"I don't have many memories of my early childhood, just snapshots of a happier time – Mum waving goodbye at the school gate, Mum's lovely long hair and even longer legs, Mum feeding us spoonfuls of malt each morning to help us 'grow tall and beautiful'.
I was just six when my dad – Ali Abdullah Saleh Yafai – was jailed for killing our mother, Mary. Back then, I was called Muna. My sister Yas was seven, Issy, nine, and Ablah, 10.
It was the day before Mum's 26th birthday, on 2 September 1971, when she dropped us off at school and kissed me for the last time. For a year the police searched for her and every knock at the door of our home in Newport, Wales, sent us running, certain Mum would be on the front step.
Finally, the police arrested Dad and he was jailed for six years for manslaughter. Back then, I didn't believe he had done it.
I thought it was only a matter of time before Mum would come home.
With our parents gone, we were destined to be split and put into care. But our neighbours, Jim and Thelma, fostered us. Despite having three kids of their own, they showed us kindness and love.
Unbelievably, when Dad came out of prison we were sent to live with him, despite Uncle Jim's protests. The next six months were horrendous. Dad hit us and left us alone for days at a time.
It seemed like nothing good would ever happen again – then Dad said we were going on holiday! All our lives, we'd heard him talking about his homeland, Yemen, with its beautiful beaches and exotic fruit you could pick straight from the trees.
On the day of my 13th birthday, Issy, Yas and I – Ablah was studying to become a nurse – headed to the airport. It was the best present I could imagine – we'd never even been on a plane before. At the last minute, Dad said he couldn't come as he had to work but he'd join us soon. He promised our uncle would meet us at the other end. It felt like a big adventure.
But the moment we arrived in Yemen and climbed off the plane into the thick heat, I knew something was wrong. Armed soldiers were everywhere. The women were covered in black robes, and everyone stared at our cropped tops and miniskirts.
Our uncle collected us and from that moment we were prisoners. In time we learnt the truth – Dad wasn't coming and there was no holiday. He had betrayed us in the worst way. He'd sold us as child brides for cold, hard cash.
Yas, just 14, had been promised to a middle-aged man who worked for the government. The morning they came to take her away, Issy and me fought back, punching, kicking, and scratching, until they dragged her out the door.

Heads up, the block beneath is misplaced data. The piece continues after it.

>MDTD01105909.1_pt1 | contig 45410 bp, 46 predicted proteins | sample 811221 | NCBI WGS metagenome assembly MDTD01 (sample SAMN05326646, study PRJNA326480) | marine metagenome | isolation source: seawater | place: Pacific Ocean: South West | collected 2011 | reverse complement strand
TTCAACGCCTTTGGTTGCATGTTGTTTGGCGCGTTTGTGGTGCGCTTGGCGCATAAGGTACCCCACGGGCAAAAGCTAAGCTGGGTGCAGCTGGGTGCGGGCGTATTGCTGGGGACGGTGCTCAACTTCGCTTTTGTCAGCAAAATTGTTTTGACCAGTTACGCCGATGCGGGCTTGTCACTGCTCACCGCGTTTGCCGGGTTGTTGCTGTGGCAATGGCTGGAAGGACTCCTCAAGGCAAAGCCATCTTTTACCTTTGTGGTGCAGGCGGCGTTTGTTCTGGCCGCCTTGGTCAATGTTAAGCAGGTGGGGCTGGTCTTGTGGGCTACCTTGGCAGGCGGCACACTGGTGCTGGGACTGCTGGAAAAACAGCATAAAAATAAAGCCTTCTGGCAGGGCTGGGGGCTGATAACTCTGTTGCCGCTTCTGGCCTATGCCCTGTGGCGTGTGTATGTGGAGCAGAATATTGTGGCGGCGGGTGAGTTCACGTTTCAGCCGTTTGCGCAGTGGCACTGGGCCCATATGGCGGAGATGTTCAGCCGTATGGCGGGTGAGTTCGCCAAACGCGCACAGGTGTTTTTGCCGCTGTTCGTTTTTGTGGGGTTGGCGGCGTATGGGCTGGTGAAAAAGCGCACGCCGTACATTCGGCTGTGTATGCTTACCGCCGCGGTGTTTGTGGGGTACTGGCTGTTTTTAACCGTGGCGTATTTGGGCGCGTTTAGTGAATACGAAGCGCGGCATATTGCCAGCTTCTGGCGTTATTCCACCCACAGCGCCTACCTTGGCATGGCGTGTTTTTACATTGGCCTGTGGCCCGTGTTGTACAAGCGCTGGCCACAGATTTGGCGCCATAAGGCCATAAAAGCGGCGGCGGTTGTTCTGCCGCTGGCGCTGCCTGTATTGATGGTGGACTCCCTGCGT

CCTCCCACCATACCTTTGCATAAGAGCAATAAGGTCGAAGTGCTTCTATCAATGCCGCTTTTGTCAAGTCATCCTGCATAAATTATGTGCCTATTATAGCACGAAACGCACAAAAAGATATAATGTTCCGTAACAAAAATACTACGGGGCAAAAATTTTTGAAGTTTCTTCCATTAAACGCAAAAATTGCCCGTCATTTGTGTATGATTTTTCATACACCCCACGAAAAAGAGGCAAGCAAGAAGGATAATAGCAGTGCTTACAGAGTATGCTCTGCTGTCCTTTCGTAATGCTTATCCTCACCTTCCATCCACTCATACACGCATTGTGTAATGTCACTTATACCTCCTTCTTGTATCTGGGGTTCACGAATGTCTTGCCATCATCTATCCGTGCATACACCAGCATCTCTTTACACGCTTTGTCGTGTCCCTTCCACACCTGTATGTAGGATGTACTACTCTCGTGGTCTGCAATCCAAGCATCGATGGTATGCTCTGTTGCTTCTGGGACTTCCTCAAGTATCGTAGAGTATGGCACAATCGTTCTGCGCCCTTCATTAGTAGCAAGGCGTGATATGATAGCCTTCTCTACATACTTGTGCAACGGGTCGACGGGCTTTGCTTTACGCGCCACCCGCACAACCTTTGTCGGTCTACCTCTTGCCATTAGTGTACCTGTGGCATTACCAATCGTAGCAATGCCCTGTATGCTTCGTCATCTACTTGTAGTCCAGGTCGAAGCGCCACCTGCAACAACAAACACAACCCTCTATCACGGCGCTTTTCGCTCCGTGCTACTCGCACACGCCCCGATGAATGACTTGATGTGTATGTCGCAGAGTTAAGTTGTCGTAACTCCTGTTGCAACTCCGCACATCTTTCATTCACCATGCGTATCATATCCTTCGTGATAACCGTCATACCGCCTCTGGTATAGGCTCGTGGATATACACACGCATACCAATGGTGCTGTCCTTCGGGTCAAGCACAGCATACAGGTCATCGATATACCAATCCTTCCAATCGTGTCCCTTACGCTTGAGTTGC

We were sent to a remote village to live with our grandparents. From dawn, we did backbreaking work in the fields and the house, with no running water or electricity. We were given burkhas and hijabs to cover our bodies from head to toe and if we spoke a word of English, we were beaten.
One day, Dad showed up with Yas.
She'd tried to kill herself before her wedding and now the man didn't want her. 'You've brought shame on our family,' Dad told her.
We were just glad to be back together – though it was short lived. Issy, then 16, was sold to a 60-year-old man. Yas and I were with her when, the day before her marriage, she broke free and ran to the roof. We chased her as fast as we could, but Issy threw herself off and my beautiful sister was gone. Yas and I weren't allowed to grieve and to this day I don't think I've ever dealt with it.
Six months later, aged 14, Dad sold me to the 18-year-old son of a wealthy family. I was terrified – with good reason. Over the next 14 years, Ziad turned into a monster. Despite giving him five children – Tarek, Issy, Sadiq, Dobea and Nasser – he became violent, raping and beating me almost to death.
It wasn't until 1991, when I was 27, that I found a glimmer of hope. 'There's a place called the British Embassy where they can help you,' said Yas. Having been so young when we were brought to Yemen, we'd never heard of it. But how would I get there? If anyone found out, they'd kill me.
Then one day, my father pointed a shotgun in my face. 'I'll kill you like I killed your mother,' he said. He didn't pull the trigger but I was running out of time.
When everyone was asleep, I gathered my children and ran through the village, hitch-hiking our way to the city. I begged the embassy officials for help and though almost a year went by with us living in a safe house, they finally found a way to get us to the UK, without my family knowing.
As the plane was taxiing down the runway, I still expected soldiers to climb on board and order us off at gunpoint. But then we were in the air. Safe. I cried and cried and then tore off my hijab, finally free to show my face to the world.
Back in the UK, it wasn't easy to adjust – my kids had never known anything other than our life in Yemen. On top of that, my father was hunting me – Yas said he vowed he wouldn't stop until his dying day.
So we changed our identities. I became Gabriella Gillespie and my kids became Taz, Justina, Adam, Sandy and Luke.
To this day, when I step off a plane in a hot country and the heat hits me, panic sets in. But I know my father, who died a couple of years ago, can't do anything more to hurt me.
I'm now reunited with Yas and Ablah, who spent years searching for us. After all my father did, he couldn't break us. We survived."